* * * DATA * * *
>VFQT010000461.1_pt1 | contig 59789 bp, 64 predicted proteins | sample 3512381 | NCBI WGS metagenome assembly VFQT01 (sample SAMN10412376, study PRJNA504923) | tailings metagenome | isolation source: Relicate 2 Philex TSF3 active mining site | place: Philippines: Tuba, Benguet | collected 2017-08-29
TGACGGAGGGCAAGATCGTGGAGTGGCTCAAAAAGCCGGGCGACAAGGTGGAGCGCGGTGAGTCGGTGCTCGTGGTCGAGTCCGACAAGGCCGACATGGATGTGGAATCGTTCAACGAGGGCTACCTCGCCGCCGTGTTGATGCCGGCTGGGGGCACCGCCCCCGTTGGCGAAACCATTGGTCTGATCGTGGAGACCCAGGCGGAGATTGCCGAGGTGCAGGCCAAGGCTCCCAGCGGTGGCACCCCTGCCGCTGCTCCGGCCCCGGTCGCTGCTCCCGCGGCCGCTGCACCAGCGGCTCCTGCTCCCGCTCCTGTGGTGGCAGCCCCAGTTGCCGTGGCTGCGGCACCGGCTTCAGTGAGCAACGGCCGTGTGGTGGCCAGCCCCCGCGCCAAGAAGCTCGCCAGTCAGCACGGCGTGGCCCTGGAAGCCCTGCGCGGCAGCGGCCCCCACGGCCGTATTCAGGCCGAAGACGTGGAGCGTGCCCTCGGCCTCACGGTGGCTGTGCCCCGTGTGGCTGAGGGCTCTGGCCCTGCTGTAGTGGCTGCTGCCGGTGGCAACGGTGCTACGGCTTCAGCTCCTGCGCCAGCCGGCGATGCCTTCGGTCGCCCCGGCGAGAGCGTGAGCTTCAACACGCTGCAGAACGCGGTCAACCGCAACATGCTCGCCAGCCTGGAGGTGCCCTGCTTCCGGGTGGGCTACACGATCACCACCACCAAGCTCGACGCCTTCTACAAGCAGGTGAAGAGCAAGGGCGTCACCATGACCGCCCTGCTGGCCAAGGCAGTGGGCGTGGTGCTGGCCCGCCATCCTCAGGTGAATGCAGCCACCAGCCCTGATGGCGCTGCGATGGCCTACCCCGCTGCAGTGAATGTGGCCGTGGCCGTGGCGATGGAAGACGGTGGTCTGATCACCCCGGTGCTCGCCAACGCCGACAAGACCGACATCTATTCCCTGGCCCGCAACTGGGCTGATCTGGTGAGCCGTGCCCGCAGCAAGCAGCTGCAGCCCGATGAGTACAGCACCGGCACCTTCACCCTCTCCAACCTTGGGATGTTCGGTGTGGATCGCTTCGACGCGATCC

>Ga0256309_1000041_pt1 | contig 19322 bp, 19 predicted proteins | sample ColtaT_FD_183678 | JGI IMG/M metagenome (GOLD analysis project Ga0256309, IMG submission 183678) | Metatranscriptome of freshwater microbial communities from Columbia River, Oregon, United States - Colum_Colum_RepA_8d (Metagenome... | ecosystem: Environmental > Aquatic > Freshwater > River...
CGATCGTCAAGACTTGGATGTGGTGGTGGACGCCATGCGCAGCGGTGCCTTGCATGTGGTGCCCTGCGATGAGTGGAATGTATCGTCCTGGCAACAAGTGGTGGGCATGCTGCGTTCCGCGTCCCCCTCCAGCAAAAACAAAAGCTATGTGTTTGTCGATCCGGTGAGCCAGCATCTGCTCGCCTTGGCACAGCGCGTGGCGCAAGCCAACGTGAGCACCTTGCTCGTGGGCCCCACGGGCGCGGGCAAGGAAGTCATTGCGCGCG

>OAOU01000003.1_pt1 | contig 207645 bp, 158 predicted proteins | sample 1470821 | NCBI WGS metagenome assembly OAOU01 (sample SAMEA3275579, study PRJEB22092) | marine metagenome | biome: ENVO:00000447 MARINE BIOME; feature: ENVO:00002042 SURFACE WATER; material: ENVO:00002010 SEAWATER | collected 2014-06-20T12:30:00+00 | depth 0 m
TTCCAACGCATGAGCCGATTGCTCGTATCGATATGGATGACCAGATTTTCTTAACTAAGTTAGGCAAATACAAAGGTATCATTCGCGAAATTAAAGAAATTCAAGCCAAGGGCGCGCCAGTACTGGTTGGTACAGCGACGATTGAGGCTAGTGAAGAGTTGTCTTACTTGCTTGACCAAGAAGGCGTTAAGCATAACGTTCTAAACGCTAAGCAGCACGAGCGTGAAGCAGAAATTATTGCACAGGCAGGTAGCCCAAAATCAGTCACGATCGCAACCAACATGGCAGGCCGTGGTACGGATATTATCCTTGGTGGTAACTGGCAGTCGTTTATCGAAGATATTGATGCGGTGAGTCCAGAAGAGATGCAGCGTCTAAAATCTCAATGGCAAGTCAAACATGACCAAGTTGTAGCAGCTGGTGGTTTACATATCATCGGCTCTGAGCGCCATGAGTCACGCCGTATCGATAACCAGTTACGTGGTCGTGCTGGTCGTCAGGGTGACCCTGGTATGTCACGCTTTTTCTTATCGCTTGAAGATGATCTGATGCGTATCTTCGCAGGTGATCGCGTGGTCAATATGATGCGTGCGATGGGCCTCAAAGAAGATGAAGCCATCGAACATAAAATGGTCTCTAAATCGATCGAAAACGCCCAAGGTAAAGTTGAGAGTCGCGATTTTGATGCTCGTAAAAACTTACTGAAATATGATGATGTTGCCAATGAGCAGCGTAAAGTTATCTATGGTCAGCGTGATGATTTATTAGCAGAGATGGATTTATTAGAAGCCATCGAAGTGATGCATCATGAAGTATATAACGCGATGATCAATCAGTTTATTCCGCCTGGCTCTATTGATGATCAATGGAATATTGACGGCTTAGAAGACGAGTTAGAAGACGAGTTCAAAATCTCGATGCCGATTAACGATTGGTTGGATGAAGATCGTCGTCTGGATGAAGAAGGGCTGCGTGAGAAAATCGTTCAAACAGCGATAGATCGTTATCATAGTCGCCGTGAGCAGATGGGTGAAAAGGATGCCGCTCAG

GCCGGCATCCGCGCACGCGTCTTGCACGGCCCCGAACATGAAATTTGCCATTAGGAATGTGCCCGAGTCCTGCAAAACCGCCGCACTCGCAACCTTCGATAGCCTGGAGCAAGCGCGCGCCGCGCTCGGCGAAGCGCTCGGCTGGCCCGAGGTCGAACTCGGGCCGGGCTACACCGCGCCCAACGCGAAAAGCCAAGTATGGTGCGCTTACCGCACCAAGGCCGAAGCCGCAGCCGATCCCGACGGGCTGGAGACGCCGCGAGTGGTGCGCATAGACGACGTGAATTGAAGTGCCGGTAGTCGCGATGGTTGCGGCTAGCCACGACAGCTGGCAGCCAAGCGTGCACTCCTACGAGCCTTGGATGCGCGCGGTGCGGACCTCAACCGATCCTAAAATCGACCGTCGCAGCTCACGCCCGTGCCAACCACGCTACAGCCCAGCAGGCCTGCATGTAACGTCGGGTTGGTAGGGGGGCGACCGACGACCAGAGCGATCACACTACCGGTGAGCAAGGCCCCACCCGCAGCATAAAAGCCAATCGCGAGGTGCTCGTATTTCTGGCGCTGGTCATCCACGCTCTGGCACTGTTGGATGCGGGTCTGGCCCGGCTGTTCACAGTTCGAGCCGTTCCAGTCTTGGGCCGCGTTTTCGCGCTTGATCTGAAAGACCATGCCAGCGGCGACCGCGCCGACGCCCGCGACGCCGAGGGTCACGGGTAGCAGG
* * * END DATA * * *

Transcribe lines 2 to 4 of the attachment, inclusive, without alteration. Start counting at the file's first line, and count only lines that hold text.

TGACGGAGGGCAAGATCGTGGAGTGGCTCAAAAAGCCGGGCGACAAGGTGGAGCGCGGTGAGTCGGTGCTCGTGGTCGAGTCCGACAAGGCCGACATGGATGTGGAATCGTTCAACGAGGGCTACCTCGCCGCCGTGTTGATGCCGGCTGGGGGCACCGCCCCCGTTGGCGAAACCATTGGTCTGATCGTGGAGACCCAGGCGGAGATTGCCGAGGTGCAGGCCAAGGCTCCCAGCGGTGGCACCCCTGCCGCTGCTCCGGCCCCGGTCGCTGCTCCCGCGGCCGCTGCACCAGCGGCTCCTGCTCCCGCTCCTGTGGTGGCAGCCCCAGTTGCCGTGGCTGCGGCACCGGCTTCAGTGAGCAACGGCCGTGTGGTGGCCAGCCCCCGCGCCAAGAAGCTCGCCAGTCAGCACGGCGTGGCCCTGGAAGCCCTGCGCGGCAGCGGCCCCCACGGCCGTATTCAGGCCGAAGACGTGGAGCGTGCCCTCGGCCTCACGGTGGCTGTGCCCCGTGTGGCTGAGGGCTCTGGCCCTGCTGTAGTGGCTGCTGCCGGTGGCAACGGTGCTACGGCTTCAGCTCCTGCGCCAGCCGGCGATGCCTTCGGTCGCCCCGGCGAGAGCGTGAGCTTCAACACGCTGCAGAACGCGGTCAACCGCAACATGCTCGCCAGCCTGGAGGTGCCCTGCTTCCGGGTGGGCTACACGATCACCACCACCAAGCTCGACGCCTTCTACAAGCAGGTGAAGAGCAAGGGCGTCACCATGACCGCCCTGCTGGCCAAGGCAGTGGGCGTGGTGCTGGCCCGCCATCCTCAGGTGAATGCAGCCACCAGCCCTGATGGCGCTGCGATGGCCTACCCCGCTGCAGTGAATGTGGCCGTGGCCGTGGCGATGGAAGACGGTGGTCTGATCACCCCGGTGCTCGCCAACGCCGACAAGACCGACATCTATTCCCTGGCCCGCAACTGGGCTGATCTGGTGAGCCGTGCCCGCAGCAAGCAGCTGCAGCCCGATGAGTACAGCACCGGCACCTTCACCCTCTCCAACCTTGGGATGTTCGGTGTGGATCGCTTCGACGCGATCC

>Ga0256309_1000041_pt1 | contig 19322 bp, 19 predicted proteins | sample ColtaT_FD_183678 | JGI IMG/M metagenome (GOLD analysis project Ga0256309, IMG submission 183678) | Metatranscriptome of freshwater microbial communities from Columbia River, Oregon, United States - Colum_Colum_RepA_8d (Metagenome... | ecosystem: Environmental > Aquatic > Freshwater > River...
CGATCGTCAAGACTTGGATGTGGTGGTGGACGCCATGCGCAGCGGTGCCTTGCATGTGGTGCCCTGCGATGAGTGGAATGTATCGTCCTGGCAACAAGTGGTGGGCATGCTGCGTTCCGCGTCCCCCTCCAGCAAAAACAAAAGCTATGTGTTTGTCGATCCGGTGAGCCAGCATCTGCTCGCCTTGGCACAGCGCGTGGCGCAAGCCAACGTGAGCACCTTGCTCGTGGGCCCCACGGGCGCGGGCAAGGAAGTCATTGCGCGCG